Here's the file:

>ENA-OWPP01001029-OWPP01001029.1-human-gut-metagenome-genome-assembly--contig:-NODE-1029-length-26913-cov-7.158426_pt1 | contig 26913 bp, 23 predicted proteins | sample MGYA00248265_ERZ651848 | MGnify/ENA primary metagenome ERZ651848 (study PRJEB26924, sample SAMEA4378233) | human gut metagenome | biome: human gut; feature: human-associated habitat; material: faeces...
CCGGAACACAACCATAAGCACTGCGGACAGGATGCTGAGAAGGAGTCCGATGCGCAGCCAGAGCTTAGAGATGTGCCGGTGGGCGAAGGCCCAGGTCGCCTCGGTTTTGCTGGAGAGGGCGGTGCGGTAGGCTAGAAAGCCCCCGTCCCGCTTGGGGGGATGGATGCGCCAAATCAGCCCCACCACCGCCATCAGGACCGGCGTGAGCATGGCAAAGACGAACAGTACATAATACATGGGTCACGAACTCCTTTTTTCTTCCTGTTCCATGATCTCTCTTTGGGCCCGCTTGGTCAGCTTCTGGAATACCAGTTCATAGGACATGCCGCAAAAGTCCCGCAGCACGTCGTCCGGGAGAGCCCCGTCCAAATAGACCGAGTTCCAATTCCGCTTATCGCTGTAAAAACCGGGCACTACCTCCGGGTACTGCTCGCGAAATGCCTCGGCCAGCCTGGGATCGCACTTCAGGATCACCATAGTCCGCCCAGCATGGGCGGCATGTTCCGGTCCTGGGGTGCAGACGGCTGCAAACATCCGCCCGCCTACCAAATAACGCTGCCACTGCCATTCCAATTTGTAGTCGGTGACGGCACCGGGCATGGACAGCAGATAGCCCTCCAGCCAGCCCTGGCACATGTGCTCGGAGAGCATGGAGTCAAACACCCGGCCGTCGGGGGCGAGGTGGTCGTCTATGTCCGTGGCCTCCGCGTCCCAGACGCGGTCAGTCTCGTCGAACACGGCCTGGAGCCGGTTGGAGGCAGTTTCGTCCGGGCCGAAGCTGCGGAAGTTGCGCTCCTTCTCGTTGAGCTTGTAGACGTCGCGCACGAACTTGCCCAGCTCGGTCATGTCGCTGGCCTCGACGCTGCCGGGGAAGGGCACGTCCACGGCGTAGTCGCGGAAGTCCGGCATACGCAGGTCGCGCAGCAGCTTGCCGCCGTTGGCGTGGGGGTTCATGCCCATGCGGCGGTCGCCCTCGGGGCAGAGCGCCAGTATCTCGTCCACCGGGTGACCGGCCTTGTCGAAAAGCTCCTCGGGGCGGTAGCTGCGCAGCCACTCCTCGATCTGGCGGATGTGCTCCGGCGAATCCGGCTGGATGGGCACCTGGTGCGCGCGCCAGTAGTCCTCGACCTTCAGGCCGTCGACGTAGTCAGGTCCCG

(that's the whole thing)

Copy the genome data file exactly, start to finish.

>ENA-OWPP01001029-OWPP01001029.1-human-gut-metagenome-genome-assembly--contig:-NODE-1029-length-26913-cov-7.158426_pt1 | contig 26913 bp, 23 predicted proteins | sample MGYA00248265_ERZ651848 | MGnify/ENA primary metagenome ERZ651848 (study PRJEB26924, sample SAMEA4378233) | human gut metagenome | biome: human gut; feature: human-associated habitat; material: faeces...
CCGGAACACAACCATAAGCACTGCGGACAGGATGCTGAGAAGGAGTCCGATGCGCAGCCAGAGCTTAGAGATGTGCCGGTGGGCGAAGGCCCAGGTCGCCTCGGTTTTGCTGGAGAGGGCGGTGCGGTAGGCTAGAAAGCCCCCGTCCCGCTTGGGGGGATGGATGCGCCAAATCAGCCCCACCACCGCCATCAGGACCGGCGTGAGCATGGCAAAGACGAACAGTACATAATACATGGGTCACGAACTCCTTTTTTCTTCCTGTTCCATGATCTCTCTTTGGGCCCGCTTGGTCAGCTTCTGGAATACCAGTTCATAGGACATGCCGCAAAAGTCCCGCAGCACGTCGTCCGGGAGAGCCCCGTCCAAATAGACCGAGTTCCAATTCCGCTTATCGCTGTAAAAACCGGGCACTACCTCCGGGTACTGCTCGCGAAATGCCTCGGCCAGCCTGGGATCGCACTTCAGGATCACCATAGTCCGCCCAGCATGGGCGGCATGTTCCGGTCCTGGGGTGCAGACGGCTGCAAACATCCGCCCGCCTACCAAATAACGCTGCCACTGCCATTCCAATTTGTAGTCGGTGACGGCACCGGGCATGGACAGCAGATAGCCCTCCAGCCAGCCCTGGCACATGTGCTCGGAGAGCATGGAGTCAAACACCCGGCCGTCGGGGGCGAGGTGGTCGTCTATGTCCGTGGCCTCCGCGTCCCAGACGCGGTCAGTCTCGTCGAACACGGCCTGGAGCCGGTTGGAGGCAGTTTCGTCCGGGCCGAAGCTGCGGAAGTTGCGCTCCTTCTCGTTGAGCTTGTAGACGTCGCGCACGAACTTGCCCAGCTCGGTCATGTCGCTGGCCTCGACGCTGCCGGGGAAGGGCACGTCCACGGCGTAGTCGCGGAAGTCCGGCATACGCAGGTCGCGCAGCAGCTTGCCGCCGTTGGCGTGGGGGTTCATGCCCATGCGGCGGTCGCCCTCGGGGCAGAGCGCCAGTATCTCGTCCACCGGGTGACCGGCCTTGTCGAAAAGCTCCTCGGGGCGGTAGCTGCGCAGCCACTCCTCGATCTGGCGGATGTGCTCCGGCGAATCCGGCTGGATGGGCACCTGGTGCGCGCGCCAGTAGTCCTCGACCTTCAGGCCGTCGACGTAGTCAGGTCCCG